Referring now to FIGS. 4-8, several embodiments of the inventive tufting needle assembly of this invention are illustrated. Referring first to FIG. 4, an elongate needle bar or gauge block 30 is illustrated. It is understood by those skilled in the art that either a needle bar or a gauge block can be used with the tufting needle assembly of this invention in that the tufting needles can be affixed directly to the needle bar, as known, or can be formed as a portion of a gauge block, the gauge block being constructed in known fashion for being suitably affixed to the needle bar. Accordingly, as used herein, the terms “gauge block” and “needle bar” are interchangeable for the purposes of describing the invention.

Referring still to FIG. 4, the needle bar 30 is provided with a first series of tufting needles 31, illustrated schematically. The tufting needles are spaced from one another in series along a longitudinal axis 32 extending in a lengthwise direction of the needle bar 30. As illustrated, each of the respective tufting needles 31 is offset with respect to the longitudinal axis 32, and is also offset with respect to each adjacent one of the tufting needles in series on the needle bar. Each tufting needle 31 will preferably be offset from its longitudinal axis, as well as from the adjacent ones of the tufting needles in series, in the range of from 0.005 to 0.100 inches, as described in greater detail, below.

Although each tufting needle 31 is shown as being offset with respect to the longitudinal axis and each adjacent tufting needle in series, it is anticipated that only one, any desired number, or each tufting needle may be offset in this manner, as desired. For example, if only selected tufting needles are offset (FIG. 10B), then a predetermined pattern may be fashioned by the tufting needle assembly such that when a tufted article is being produced on the tufting machine (not illustrated) a unique pattern will appear in the face of the tufted article.

When referring to the tufting needles 31 in FIG. 4, as well as to the term “tufting needles” throughout the specification, it is to be understood that the tufting needle element which is illustrated and described is the needle tip of the tufting needle. The needle tip may be offset with respect to the longitudinal axis of the series of tufting needles by positioning the shank of the tufting needle so that is offset with respect to the longitudinal axis of the tufting needles in series, or might be attained through an alternate tufting needle construction, as described in greater detail below, to form the offset tufting needle(s) in the series of tufting needles.

As illustrated in FIG. 4, therefore, the tufting needles 31 illustrated schematically represent the needle tips of the respective tufting needles, the needle tips being offset with respect to the longitudinal axis 32 and with respect to one another in the series of tufting needles. The needle bar or gauge block 30 will be constructed in known fashion. If a gauge block rather than a needle bar is used with the tufting needle assembly, the gauge block will be constructed in known fashion so that it can be suitably affixed to the tufting machine needle bar.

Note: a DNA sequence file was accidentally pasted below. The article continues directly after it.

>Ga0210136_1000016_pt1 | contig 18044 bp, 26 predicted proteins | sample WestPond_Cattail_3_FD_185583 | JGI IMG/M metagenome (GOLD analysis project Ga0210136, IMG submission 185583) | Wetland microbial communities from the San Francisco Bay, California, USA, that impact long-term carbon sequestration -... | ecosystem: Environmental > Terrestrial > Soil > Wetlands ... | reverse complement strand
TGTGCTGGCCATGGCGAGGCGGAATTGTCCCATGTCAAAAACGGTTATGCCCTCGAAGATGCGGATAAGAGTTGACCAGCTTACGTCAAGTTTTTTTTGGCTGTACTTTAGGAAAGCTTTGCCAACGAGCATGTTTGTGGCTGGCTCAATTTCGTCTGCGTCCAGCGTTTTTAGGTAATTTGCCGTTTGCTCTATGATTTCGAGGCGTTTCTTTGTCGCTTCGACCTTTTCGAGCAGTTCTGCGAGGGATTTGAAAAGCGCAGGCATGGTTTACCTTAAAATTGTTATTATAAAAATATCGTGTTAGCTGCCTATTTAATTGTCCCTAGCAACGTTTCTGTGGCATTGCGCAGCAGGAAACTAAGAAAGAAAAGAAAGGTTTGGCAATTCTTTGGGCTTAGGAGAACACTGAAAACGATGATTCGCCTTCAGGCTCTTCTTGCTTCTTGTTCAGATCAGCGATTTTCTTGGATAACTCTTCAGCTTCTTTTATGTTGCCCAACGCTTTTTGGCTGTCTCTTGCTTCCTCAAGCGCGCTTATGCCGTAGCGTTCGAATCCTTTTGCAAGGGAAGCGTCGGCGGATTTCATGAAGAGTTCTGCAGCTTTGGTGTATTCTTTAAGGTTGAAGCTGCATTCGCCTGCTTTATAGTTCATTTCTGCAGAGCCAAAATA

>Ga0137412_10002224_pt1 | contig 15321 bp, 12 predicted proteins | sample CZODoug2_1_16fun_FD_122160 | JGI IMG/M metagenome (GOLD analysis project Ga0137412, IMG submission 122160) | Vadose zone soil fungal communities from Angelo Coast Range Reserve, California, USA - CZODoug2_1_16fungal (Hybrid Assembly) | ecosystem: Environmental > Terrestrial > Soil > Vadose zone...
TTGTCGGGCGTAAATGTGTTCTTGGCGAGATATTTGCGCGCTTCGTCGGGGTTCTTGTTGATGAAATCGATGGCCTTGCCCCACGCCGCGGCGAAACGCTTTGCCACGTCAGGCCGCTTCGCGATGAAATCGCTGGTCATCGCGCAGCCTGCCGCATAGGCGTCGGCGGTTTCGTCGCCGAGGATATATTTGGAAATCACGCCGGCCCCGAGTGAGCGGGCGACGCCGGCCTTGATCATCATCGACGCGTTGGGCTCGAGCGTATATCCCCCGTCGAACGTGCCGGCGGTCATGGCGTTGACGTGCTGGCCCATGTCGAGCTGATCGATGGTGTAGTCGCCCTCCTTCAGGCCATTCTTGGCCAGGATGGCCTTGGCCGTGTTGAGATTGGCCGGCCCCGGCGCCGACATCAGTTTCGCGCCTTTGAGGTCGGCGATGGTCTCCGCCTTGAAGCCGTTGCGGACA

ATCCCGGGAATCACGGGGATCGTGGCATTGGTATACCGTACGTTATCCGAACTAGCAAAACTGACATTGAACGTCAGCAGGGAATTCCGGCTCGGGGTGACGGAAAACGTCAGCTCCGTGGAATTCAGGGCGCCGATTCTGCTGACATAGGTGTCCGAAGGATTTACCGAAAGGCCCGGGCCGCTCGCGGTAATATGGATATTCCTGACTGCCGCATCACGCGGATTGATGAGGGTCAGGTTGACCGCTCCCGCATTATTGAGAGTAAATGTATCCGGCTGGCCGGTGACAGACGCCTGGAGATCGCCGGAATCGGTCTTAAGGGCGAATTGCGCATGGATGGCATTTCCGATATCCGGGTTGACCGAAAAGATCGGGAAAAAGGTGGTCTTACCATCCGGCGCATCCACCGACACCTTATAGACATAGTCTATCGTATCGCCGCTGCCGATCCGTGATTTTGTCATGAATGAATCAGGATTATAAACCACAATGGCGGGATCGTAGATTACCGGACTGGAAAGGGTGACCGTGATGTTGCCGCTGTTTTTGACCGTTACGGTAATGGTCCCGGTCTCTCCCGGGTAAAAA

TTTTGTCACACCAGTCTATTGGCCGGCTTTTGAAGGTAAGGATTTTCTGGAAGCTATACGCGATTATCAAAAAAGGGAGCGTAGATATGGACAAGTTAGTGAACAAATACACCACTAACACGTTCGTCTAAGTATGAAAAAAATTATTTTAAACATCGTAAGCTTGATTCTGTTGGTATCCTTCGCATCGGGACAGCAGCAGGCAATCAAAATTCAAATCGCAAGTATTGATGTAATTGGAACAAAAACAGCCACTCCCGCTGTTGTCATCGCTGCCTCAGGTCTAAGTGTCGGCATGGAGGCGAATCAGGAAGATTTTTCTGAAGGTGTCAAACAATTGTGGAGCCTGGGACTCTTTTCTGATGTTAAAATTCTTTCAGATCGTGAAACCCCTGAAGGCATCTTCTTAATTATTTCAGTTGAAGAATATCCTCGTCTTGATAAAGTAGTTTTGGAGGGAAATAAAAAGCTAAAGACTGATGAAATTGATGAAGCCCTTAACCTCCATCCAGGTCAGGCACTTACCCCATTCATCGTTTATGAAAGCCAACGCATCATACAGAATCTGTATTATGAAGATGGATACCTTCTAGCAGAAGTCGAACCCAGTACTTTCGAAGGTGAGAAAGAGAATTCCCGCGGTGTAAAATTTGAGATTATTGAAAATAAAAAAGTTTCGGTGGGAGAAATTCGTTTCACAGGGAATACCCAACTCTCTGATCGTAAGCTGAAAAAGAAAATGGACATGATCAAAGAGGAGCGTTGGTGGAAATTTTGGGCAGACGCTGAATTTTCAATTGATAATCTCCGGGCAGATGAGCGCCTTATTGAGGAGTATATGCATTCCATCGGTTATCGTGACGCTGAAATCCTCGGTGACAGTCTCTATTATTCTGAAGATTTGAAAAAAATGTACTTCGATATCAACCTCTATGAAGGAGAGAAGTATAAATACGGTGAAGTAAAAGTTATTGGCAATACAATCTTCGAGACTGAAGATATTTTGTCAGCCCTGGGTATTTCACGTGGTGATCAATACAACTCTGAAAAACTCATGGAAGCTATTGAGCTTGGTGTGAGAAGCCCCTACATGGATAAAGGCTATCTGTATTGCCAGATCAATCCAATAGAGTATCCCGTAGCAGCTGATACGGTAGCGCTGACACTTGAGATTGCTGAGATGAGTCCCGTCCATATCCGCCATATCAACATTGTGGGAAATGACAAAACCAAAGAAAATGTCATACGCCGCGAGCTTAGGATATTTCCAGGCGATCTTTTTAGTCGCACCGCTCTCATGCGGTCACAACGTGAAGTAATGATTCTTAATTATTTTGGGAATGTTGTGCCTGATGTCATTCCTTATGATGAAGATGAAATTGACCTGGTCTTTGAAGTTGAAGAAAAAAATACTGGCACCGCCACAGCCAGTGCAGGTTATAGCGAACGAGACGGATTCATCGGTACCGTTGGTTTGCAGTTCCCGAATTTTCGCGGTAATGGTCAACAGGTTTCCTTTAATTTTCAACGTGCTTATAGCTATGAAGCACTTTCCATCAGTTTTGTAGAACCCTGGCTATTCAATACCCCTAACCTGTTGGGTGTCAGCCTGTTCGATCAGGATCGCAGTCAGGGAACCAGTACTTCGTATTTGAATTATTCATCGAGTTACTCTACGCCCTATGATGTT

A second embodiment of the invention is illustrated in FIG. 5. An elongate needle bar 40 is illustrated, having a first series of tufting needles 41 extending along a first longitudinal axis 42 in the lengthwise direction of the needle bar, and a second series of tufting needles 44 formed along a second longitudinal axis 45. The axis 45 is spaced from and parallel to the axis 42. As illustrated, the tufting needles of the second series of tufting needles are aligned with, i.e., are centered on, the longitudinal axis 45 along which the tufting needles extend. As shown in FIG. 5, the offset tufting needles 41 are of a first gauge, whereas the aligned tufting needles 44 of the second series are of a different gauge. For example, the tufting needles 41 may comprise a one-tenth ({fraction (1/10)}) gauge series of tufting needles, whereas the tufting needles 44 may be formed as a one-fifth (⅕) gauge series of tufting needles.

Moreover, and as illustrated in FIG. 5, the needle bar or gauge block 40 can be fashioned as a first needle bar 40 and as a separate second needle bar 48, each of which is independent of the other, and which may be laterally shifted with respect to one another in known fashion. Regardless of 20 whether a single needle bar 40 or a pair of needle bars 40, 48 is used, it is anticipated that the longitudinal axis 42 will preferably be spaced in the range of from two-tenths (0.2) to one quarter of an inch (0.25) from the second longitudinal axis 45.

As for the first series of offset tufting needles 31 illustrated in FIG. 4, it is anticipated that each of the offset tufting needles 41 in series will be offset from the longitudinal axis 42, as well as from adjacent ones of the tufting needles 41, in the range of from 0.005 to 0.100 inches. It is also possible, for example, that the tufting needles 41 may be offset in the range of from 0.005 to 0.100 inches from the longitudinal axis 42, and may also be offset in the range of from 0.005 to 0.100 inches from each adjacent tufting needle (needle tip) in series.